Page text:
Out he drew a writing-book and threw it contemptuously on the ground; then a second — a third — a tenth shared the same fate. There was something childish in his vexation, and it struck me as ridiculous and pitiable. What is it to me? Am I a friend or relation of his? It is true that for a long time we lived under one roof. I seized the papers and lost no time in carrying them away, fearing that the staff-captain might repent his action. I ordered the horses to be put to.
I had already put my cap on when the staff-captain entered the room. Apparently he had not got ready for departure. His manner was somewhat cold and constrained. I understood. You young men are fashionable and proud: under the Circassian bullets you are friendly enough with us. We took a rather cold farewell of each other. The kind-hearted Maksim Maksimych had become the obstinate, cantankerous staff-captain!
And why? Because Pechorin, through absent-mindedness or from some other cause, had extended his hand to him when Maksim Maksimych was going to throw himself on his neck! Sad it is to see when a young man loses his best hopes and dreams, when from before his eyes is withdrawn the rose-hued veil through which he has looked upon the deeds and feelings of mankind; although there is the hope that the old illusions will be replaced by new ones, none the less evanescent, but, on the other hand, none the less sweet.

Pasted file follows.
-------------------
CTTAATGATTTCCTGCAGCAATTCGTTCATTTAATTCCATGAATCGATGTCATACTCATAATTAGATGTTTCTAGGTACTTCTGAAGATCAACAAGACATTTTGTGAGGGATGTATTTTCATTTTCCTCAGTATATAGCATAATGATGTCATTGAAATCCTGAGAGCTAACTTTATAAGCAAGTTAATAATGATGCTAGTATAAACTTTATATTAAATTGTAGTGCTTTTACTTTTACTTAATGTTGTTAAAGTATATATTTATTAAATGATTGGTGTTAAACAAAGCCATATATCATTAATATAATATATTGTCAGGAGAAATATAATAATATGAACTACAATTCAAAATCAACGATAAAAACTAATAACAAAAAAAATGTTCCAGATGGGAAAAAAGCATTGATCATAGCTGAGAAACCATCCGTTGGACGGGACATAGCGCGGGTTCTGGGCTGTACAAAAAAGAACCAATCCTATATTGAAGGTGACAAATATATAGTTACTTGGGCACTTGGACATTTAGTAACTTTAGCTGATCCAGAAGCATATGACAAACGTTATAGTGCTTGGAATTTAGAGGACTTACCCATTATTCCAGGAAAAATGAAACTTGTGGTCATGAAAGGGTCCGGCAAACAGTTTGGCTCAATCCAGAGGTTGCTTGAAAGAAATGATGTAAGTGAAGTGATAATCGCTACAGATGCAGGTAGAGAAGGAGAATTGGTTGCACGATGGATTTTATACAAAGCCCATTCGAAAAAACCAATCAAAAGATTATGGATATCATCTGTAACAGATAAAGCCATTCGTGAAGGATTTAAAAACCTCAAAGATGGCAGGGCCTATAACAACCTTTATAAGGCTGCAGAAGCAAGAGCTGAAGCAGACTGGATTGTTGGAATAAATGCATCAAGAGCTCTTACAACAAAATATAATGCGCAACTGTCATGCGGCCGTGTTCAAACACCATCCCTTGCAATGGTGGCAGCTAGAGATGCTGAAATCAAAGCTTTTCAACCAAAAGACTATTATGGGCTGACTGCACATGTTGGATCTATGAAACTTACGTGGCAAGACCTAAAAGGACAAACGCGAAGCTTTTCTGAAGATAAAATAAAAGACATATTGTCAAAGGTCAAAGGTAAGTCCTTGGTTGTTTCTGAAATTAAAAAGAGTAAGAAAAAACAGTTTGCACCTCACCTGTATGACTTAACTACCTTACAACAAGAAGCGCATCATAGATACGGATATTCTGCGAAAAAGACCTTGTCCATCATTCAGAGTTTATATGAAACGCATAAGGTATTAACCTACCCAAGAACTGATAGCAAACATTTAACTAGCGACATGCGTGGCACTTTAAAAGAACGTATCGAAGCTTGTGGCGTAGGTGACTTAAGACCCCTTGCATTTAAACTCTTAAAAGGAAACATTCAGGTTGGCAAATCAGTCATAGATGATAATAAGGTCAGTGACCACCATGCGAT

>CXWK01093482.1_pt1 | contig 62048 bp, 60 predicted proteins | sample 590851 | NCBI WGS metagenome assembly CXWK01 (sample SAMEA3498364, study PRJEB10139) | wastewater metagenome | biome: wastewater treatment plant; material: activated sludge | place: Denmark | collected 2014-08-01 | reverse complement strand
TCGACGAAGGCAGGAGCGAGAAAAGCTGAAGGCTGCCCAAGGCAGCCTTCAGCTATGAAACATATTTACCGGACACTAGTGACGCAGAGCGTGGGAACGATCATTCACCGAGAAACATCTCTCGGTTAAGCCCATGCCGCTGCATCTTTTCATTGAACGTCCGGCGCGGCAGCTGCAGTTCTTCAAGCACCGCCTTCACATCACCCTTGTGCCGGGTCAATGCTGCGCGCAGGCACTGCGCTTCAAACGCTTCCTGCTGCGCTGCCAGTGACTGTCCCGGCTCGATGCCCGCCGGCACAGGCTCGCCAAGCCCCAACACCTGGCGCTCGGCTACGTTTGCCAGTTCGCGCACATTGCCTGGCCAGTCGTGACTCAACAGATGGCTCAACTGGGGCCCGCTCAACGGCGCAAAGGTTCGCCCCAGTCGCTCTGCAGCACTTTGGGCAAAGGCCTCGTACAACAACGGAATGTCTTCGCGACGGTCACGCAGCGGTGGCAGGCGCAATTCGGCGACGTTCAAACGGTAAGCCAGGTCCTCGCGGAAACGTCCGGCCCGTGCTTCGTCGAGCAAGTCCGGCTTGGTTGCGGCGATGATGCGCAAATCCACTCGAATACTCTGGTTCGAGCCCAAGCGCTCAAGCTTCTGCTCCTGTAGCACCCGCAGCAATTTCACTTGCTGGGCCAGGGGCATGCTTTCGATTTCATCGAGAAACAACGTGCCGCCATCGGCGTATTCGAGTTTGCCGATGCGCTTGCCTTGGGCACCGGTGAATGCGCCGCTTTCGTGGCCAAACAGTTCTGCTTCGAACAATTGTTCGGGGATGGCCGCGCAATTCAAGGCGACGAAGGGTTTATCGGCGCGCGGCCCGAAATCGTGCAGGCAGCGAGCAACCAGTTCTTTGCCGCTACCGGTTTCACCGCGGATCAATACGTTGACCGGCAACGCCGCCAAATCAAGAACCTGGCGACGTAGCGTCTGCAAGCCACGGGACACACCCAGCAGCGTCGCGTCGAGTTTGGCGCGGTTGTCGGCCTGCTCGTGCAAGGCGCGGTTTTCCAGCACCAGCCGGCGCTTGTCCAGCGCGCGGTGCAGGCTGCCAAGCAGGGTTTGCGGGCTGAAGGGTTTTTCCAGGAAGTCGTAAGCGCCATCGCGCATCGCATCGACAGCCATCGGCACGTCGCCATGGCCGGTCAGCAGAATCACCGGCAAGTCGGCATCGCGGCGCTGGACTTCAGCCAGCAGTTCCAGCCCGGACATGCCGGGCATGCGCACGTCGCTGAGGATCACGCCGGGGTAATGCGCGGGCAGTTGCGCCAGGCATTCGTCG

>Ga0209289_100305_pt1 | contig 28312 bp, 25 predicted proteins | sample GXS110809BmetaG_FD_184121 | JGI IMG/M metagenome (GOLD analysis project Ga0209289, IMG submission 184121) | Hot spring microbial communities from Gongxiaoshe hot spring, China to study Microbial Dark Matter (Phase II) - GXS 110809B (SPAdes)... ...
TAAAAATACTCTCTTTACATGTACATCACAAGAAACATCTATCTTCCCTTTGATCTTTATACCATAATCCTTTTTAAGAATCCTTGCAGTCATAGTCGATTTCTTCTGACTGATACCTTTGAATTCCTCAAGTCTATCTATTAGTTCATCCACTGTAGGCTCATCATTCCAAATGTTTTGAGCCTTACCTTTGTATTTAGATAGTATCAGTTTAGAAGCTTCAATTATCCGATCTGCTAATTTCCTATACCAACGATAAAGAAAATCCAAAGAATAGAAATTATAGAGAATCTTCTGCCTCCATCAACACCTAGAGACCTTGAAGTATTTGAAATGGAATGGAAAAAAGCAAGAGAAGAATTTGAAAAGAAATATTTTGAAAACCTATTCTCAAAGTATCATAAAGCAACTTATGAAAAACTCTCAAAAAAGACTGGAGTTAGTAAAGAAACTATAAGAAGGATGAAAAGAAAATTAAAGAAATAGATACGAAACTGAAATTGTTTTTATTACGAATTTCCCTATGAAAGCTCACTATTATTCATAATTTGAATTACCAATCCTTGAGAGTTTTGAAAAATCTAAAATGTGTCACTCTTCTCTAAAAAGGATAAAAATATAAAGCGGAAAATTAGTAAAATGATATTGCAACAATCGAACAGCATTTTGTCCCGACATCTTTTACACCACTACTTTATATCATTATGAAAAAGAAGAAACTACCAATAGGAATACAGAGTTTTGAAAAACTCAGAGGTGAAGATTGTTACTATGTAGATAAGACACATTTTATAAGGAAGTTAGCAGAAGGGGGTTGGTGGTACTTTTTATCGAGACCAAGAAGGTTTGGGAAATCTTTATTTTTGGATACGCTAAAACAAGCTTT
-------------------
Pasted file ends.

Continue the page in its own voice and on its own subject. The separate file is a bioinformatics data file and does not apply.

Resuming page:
But wherewith can they be replaced when one is at the age of Maksim Maksimych? Do what you will, the heart hardens and the soul shrinks in upon itself. Heaven grant that my readers may not punish me for such an innocent deception! I must now give some explanation of the reasons which have induced me to betray to the public the inmost secrets of a man whom I never knew. If I had even been his friend, well and good: the artful indiscretion of the true friend is intelligible to everybody; but I only saw Pechorin once in my life — on the high-road — and, consequently, I cannot cherish towards him that inexplicable hatred, which, hiding its face under the mask of friendship, awaits but the death or misfortune of the beloved object to burst over its head in a storm of reproaches, admonitions, scoffs and regrets.
On reading over these notes, I have become convinced of the sincerity of the man who has so unsparingly exposed to view his own weaknesses and vices. And, so, it is nothing but the desire to be useful that has constrained me to print fragments of this diary which fell into my hands by chance. Although I have altered all the proper names, those who are mentioned in it will probably recognise themselves, and, it may be, will find some justification for actions for which they have hitherto blamed a man who has ceased henceforth to have anything in common with this world. We almost always excuse that which we understand.